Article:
One of the more eerie parts of the book of Revelation includes four figures riding horses. Much intrigue has built around these four characters featured in Revelation 6 that iconic art, books, and even movies (such as X-Men Apocalypse) have capitalized on these four horsemen of the apocalypse.

These four horsemen appear to symbolically portray four disastrous occurrences that will take place before the second coming of Jesus Christ. Historians have argued over whether these events have already happened or whether mankind has yet to experience them. But most evidence points to the fact these have yet to take place.

This article will endeavor to explain the characteristics of each one of the horsemen and how they all play an important role in the End Times.

The White Horse

The first horse, a white one, seems bent on conquest (Revelation 6:2). Its rider wears a crown and holds a bow. Some people have attributed the rider of this horse as the person of Jesus, as later in Revelation 19 Jesus rides a white horse.

However, others have said this is the antichrist. The antichrist does try to mimic works the Messiah can do such as miracles (2 Thessalonians 2:9), and he seems bent on conquering the world. This article aligns with the latter view.

The bow he carries can represent violence. After three and a half years of peace (Daniel 9:27), he will wage war upon the saints.

The Fiery Red Horse

The next horse, a fiery red one, takes peace from the Earth (Revelation 6:4). He carries a large sword, and blatantly represents war and violence. This makes sense to follow after the conquest-driven horse and rider. Conquest often leads to war.

The antichrist will seek to wage physical war as well as spiritual war. Take, for instance, the abomination of desolation he will place in the temple, after the three and a half years of peace (Daniel 9:27). He will take the lives of many in a physical and spiritual sense.

Although many wars have ravaged the Earth’s history, none will quite wreak as much destruction as those that occur in the End Times.

The Black Horse

This rider carries a pair of scales in his hand and seems to refer to a famine that will wipe out wheat and barley supplies, and spare oil and wine reserves (Revelation 6:5-6).

Some scholars attribute this famine to the wars that occurred before it. Throughout history, those who tend to farm and contribute to food supplies yield such duties to fight in wars. Because of this, the food supplies suffer, and entire civilizations collapse.

The Pale Horse

Naturally when food supplies dwindle and wars break out, death follows. The pale horse has the power of famine, plague, and to kill by sword and by the wild beasts (Revelation 6:8).

Sickness and famine often break out as a result of warfare, and this horse stands as no exception.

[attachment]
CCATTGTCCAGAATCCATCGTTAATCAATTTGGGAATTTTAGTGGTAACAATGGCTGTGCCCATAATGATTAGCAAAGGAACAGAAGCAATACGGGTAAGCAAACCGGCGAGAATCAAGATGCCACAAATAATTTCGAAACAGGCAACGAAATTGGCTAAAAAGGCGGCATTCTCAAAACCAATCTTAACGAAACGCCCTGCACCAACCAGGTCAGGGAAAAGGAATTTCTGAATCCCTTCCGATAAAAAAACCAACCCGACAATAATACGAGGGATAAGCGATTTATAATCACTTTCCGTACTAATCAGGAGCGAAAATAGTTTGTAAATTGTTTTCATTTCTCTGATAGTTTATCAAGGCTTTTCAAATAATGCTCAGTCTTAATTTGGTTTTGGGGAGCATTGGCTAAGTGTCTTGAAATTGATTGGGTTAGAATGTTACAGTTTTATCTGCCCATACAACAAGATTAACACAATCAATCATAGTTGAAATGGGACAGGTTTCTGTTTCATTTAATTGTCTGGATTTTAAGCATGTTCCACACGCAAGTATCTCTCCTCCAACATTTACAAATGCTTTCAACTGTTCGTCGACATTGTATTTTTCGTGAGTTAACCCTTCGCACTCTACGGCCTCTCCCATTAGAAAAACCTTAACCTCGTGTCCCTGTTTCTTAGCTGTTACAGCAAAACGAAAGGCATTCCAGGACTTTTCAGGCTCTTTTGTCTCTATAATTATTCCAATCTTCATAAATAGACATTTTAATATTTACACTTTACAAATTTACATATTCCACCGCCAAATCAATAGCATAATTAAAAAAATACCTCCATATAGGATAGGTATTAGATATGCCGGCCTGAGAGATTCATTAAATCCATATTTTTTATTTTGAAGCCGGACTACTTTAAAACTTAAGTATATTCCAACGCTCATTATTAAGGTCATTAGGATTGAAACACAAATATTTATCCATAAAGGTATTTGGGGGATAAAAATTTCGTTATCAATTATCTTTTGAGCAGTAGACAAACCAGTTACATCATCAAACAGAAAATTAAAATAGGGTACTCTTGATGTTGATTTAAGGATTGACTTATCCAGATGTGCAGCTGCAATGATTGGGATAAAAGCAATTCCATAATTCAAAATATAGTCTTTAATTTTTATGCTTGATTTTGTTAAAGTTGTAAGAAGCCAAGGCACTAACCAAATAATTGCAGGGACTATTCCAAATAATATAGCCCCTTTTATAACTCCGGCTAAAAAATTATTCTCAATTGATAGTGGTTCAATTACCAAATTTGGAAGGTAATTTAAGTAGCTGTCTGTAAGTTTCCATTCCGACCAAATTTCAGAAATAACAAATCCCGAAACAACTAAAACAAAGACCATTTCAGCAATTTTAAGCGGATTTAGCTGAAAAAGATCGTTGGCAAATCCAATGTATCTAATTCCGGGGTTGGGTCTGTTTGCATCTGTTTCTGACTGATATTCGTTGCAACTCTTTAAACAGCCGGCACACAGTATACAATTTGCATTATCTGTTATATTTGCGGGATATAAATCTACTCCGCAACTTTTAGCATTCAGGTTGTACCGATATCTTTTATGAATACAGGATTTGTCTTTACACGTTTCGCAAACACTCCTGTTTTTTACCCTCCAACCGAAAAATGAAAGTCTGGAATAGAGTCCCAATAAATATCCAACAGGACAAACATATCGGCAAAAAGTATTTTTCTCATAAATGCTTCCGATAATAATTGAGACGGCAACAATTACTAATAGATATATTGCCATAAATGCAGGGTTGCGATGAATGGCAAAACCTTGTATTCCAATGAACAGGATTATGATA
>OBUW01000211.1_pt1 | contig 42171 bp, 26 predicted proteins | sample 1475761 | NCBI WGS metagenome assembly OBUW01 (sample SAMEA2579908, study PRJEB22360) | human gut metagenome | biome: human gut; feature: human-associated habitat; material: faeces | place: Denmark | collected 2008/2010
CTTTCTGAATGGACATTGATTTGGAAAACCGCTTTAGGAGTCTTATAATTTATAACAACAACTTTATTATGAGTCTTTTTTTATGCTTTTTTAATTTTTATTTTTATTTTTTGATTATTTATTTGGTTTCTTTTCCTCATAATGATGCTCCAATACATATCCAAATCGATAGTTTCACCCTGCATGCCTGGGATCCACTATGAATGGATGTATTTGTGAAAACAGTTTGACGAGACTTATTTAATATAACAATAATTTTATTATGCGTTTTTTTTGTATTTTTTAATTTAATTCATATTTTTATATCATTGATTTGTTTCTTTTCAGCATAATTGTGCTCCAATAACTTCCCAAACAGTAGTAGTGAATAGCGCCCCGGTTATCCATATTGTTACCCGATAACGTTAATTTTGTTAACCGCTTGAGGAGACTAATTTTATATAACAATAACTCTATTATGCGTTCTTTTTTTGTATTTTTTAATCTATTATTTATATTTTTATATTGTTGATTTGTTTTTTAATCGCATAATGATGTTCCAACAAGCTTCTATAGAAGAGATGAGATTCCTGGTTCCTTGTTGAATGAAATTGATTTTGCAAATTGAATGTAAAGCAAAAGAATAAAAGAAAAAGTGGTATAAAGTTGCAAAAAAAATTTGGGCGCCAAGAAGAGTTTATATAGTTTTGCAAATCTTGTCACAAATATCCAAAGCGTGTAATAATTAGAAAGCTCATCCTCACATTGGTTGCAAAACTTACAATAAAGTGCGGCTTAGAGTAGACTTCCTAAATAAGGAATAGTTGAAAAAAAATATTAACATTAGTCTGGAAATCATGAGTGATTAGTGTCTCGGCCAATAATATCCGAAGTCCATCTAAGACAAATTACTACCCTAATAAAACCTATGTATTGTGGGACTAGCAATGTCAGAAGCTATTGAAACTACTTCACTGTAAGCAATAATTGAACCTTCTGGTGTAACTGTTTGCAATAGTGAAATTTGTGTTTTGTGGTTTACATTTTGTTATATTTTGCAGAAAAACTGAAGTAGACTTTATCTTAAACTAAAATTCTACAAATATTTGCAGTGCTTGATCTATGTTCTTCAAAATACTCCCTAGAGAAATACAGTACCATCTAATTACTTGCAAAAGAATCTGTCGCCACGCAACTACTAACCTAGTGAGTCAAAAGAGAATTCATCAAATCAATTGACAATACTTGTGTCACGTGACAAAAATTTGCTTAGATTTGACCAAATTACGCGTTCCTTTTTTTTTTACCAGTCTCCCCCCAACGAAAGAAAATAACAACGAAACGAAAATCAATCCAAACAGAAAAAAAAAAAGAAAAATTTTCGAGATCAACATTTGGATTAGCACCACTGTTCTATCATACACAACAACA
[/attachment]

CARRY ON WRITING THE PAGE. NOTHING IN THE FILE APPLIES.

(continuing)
Have the four horsemen already come?

Historians can often point to the fourteenth century as a time that echoed several of these apocalyptic events. The crusades echoed the conquest of the first rider, a great many wars broke out such as the Hundred Years War, and famine and death overtook the land because of the Bubonic plague and the Great Famine of 1315-1317.

Nevertheless, history does have a way of repeating itself. Even if the events that transpired in the past reflected those in Revelation, we have yet to experience these again.

Why do they matter to Christians?

All the horsemen appear to have power over a fourth of the earth, and surprisingly, are not the most devasting of judgments to come upon Earth in the End Times. Trumpets, thunders, seals, and other catastrophic events will follow.

Christians, during the End Times, will experience these horsemen. They will know death, disease, famine, and many trials. The antichrist after all will cut off food supplies from those who do not have the Mark of the Beast (Revelation 13:16-17), and he will kill and persecute many followers of Christ.

During that time, Christians can rest in the hope that Jesus will restore all things and make them right. That the Faithful and True will ride upon His white horse, and conquer death, famine, disease, and every pestilent thing.

Hope Bolinger is a literary agent at C.Y.L.E. and a recent graduate of Taylor University's professional writing program. More than 300 of her works have been featured in various publications ranging from Writer's Digest to Keys for Kids. She has worked for various publishing companies, magazines, newspapers, and literary agencies and has edited the work of authors such as Jerry B. Jenkins and Michelle Medlock Adams. Her column "Hope's Hacks," tips and tricks to avoid writer's block, reaches 2,700+ readers weekly and is featured monthly on Cyle Young's blog, which receives 63,000+ monthly hits. Her modern-day Daniel, “Blaze,” (Illuminate YA) comes out June 3, and is up for preorder now. Find out more about her here.

Photo Credit: GettyImages/Abramova Kseniya